Ex-MLB player, manager Hitchcock dies at 89

OPELIKA, Ala. -- Billy Hitchcock, a major league infielder during the 1940s and '50s who went on to manage three teams, died at 89.

He died Sunday, according to Auburn, where Hitchcock led the university to its first bowl game and its first Southeastern Conference baseball title.

"A true gentleman," Auburn athletic director Jay Jacobs said.
"He was a very compassionate and giving person who meant a great
deal to this university."

Hitchcock spent more than 40 years in professional baseball as a player, manager, scout, coach and minor league executive. He was an
infielder with five clubs between 1942 and 1953. In 1951, he hit
.306 in 77 games for the Philadelphia Athletics. He managed the
Detroit Tigers, Baltimore Orioles and Atlanta Braves in the 1960s.

As a football player, Hitchcock was a single-wing back who scored Auburn's only touchdown, on a 40-yard run, in the Bacardi Bowl in Havana on Jan. 1, 1937. The game ended in a 7-7 tie with Villanova.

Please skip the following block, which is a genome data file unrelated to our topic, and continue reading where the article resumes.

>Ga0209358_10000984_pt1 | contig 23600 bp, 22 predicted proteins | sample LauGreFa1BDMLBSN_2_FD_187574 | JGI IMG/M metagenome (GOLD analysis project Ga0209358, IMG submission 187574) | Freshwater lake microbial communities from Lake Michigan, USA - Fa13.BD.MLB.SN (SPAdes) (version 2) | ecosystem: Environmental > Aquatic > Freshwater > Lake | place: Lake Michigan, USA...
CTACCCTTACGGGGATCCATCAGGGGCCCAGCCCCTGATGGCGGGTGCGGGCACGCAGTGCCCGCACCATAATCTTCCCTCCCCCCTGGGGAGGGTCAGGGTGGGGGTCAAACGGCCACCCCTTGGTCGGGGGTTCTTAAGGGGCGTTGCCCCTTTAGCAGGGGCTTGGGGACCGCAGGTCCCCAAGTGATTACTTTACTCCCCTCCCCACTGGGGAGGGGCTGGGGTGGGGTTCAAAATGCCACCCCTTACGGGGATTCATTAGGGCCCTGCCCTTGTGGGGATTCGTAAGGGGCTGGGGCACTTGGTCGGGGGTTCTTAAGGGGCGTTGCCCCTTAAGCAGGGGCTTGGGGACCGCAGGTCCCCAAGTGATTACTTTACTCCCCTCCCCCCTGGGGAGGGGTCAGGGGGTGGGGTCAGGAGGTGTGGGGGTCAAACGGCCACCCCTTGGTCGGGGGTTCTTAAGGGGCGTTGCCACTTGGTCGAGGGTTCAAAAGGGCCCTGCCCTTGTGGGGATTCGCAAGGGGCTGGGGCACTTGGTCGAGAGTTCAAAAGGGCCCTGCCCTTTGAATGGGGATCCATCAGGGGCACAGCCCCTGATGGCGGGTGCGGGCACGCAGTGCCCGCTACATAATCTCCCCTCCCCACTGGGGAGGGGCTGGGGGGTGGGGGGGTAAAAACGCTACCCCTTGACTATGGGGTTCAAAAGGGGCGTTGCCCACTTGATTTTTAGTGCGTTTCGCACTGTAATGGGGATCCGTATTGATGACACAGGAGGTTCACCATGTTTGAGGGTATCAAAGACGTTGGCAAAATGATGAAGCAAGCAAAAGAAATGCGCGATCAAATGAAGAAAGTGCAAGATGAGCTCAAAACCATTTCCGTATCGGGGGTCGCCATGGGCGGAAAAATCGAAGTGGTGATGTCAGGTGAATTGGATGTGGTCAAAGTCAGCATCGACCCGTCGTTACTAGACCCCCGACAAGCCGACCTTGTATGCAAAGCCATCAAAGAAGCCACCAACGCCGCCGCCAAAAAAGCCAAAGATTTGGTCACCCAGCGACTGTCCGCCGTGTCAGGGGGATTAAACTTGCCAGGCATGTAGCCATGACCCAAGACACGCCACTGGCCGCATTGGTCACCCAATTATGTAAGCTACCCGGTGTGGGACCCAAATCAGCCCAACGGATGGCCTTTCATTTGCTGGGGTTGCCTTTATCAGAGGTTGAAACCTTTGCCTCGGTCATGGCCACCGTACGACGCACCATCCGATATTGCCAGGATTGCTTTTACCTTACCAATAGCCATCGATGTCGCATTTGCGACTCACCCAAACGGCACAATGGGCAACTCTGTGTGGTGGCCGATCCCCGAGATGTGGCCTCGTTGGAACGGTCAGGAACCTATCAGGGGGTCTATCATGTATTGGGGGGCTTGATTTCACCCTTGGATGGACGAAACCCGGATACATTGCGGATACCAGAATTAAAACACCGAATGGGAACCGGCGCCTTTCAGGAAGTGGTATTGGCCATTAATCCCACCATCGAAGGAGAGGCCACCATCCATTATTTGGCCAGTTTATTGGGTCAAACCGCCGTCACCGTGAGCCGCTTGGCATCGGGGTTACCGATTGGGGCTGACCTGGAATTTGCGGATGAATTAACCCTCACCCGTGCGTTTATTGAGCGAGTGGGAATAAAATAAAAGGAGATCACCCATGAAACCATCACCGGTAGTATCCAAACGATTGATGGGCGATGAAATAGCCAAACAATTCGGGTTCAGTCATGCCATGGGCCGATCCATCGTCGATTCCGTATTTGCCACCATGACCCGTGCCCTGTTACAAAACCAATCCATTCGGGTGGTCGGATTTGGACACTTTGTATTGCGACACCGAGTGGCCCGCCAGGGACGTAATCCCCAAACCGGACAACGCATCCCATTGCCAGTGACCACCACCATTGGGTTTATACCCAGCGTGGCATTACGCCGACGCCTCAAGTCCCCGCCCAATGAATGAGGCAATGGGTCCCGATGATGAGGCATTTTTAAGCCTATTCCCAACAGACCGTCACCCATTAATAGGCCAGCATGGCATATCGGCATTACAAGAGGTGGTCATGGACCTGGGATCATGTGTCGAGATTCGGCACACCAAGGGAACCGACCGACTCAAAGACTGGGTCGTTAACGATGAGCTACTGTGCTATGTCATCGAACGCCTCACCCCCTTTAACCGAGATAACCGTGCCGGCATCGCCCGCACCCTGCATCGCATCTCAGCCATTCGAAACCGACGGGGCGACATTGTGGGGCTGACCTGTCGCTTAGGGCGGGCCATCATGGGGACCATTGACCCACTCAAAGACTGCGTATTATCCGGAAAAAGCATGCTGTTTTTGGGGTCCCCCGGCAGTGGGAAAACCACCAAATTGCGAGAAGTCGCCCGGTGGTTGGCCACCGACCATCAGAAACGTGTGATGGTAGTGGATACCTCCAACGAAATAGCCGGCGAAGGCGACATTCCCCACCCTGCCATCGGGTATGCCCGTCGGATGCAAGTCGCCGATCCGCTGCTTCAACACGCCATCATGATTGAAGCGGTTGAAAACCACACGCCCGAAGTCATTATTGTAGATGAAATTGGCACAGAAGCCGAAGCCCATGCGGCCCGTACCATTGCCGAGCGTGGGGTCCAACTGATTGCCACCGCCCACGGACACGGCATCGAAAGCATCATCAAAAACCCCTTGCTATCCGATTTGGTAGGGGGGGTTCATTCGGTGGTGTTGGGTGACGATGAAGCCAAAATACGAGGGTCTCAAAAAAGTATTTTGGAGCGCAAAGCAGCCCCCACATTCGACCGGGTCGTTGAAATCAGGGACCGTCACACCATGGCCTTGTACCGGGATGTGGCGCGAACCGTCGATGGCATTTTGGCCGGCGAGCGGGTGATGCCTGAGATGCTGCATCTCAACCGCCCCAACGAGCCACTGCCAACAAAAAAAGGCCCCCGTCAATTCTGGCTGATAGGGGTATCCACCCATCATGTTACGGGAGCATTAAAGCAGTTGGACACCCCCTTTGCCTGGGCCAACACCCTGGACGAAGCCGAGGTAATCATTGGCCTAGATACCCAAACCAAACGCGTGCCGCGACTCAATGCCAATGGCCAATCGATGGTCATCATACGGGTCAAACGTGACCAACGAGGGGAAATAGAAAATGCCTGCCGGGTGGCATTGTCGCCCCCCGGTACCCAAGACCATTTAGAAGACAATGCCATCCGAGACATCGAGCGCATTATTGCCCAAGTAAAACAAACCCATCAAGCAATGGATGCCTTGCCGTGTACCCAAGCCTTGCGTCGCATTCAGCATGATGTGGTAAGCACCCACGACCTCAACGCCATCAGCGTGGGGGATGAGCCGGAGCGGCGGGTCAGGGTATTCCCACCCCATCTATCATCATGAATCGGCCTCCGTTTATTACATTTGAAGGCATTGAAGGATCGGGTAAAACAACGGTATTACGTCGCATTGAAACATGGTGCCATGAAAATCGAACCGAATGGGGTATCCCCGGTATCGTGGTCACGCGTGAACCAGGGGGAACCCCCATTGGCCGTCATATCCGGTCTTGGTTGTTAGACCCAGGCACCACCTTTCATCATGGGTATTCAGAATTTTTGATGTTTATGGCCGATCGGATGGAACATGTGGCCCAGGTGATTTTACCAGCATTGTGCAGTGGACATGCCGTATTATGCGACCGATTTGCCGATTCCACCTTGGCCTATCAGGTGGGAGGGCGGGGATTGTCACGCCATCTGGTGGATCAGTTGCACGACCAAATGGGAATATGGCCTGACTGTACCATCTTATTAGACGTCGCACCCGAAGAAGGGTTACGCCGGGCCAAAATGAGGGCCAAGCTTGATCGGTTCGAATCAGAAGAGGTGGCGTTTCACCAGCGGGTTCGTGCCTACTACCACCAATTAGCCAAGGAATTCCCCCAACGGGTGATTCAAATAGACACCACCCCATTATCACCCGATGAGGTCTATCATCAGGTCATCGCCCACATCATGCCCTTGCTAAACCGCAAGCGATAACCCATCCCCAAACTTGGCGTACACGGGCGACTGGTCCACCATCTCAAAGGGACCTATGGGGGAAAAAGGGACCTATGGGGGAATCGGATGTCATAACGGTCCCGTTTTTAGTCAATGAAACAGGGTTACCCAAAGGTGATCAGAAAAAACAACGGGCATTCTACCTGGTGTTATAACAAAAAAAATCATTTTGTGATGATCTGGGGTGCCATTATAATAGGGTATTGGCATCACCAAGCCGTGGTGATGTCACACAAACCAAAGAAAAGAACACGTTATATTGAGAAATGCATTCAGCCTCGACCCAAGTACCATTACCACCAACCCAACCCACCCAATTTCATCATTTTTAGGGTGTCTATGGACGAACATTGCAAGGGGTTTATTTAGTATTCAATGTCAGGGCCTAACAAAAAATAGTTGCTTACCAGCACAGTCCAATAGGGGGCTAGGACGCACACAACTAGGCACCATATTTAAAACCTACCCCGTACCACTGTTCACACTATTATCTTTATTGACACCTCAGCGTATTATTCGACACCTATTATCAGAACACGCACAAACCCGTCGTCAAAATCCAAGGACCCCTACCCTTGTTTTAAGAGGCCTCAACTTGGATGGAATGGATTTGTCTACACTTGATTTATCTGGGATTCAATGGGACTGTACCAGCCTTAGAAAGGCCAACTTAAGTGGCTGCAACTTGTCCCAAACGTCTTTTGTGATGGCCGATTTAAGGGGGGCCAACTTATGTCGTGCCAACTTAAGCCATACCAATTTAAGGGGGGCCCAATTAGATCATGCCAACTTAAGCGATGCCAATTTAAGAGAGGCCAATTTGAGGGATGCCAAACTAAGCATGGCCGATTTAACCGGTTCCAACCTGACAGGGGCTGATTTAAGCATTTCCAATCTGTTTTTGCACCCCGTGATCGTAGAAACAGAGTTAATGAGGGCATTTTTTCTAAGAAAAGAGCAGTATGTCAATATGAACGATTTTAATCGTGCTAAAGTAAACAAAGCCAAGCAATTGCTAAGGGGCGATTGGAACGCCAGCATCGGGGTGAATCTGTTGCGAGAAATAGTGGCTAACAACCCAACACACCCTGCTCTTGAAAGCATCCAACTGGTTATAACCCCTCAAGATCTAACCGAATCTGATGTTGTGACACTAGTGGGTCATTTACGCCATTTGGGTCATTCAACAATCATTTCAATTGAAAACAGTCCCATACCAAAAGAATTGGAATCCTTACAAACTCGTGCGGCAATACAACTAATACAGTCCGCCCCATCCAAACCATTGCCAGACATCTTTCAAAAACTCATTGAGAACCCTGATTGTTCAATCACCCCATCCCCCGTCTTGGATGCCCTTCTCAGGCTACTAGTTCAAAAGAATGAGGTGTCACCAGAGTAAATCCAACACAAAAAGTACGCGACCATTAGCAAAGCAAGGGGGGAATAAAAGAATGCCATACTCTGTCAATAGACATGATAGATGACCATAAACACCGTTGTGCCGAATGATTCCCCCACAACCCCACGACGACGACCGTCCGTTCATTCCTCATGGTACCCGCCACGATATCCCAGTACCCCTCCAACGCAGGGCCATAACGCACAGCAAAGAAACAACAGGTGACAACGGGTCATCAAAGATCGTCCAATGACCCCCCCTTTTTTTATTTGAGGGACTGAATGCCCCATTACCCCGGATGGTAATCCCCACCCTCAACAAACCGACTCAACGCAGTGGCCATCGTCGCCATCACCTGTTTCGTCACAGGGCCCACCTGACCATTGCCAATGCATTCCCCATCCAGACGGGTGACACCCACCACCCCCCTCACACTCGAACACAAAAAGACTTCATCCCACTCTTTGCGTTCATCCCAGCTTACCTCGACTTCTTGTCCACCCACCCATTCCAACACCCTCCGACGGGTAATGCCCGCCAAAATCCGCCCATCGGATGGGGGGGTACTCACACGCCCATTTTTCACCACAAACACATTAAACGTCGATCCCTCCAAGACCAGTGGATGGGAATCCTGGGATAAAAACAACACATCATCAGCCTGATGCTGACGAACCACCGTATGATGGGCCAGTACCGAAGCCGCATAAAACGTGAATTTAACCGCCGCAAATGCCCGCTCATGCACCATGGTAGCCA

As captain and shortstop, Hitchcock also led the Tigers to their first conference baseball title in 1937.

In 1997, Auburn renamed Plainsman Park Hitchcock Field in honor of Hitchcock and his late brother, Jimmy, Auburn's first All-American in baseball and football. The men's golf program annually hosts the Billy Hitchcock Invitational, which was held last weekend for the 19th time.

Hitchcock was a lieutenant in the Army reserves, earning the Bronze Star for service in the Pacific and three battle stars during World War II.

He was the president of the Southern League during the 1970s before retiring in 1980.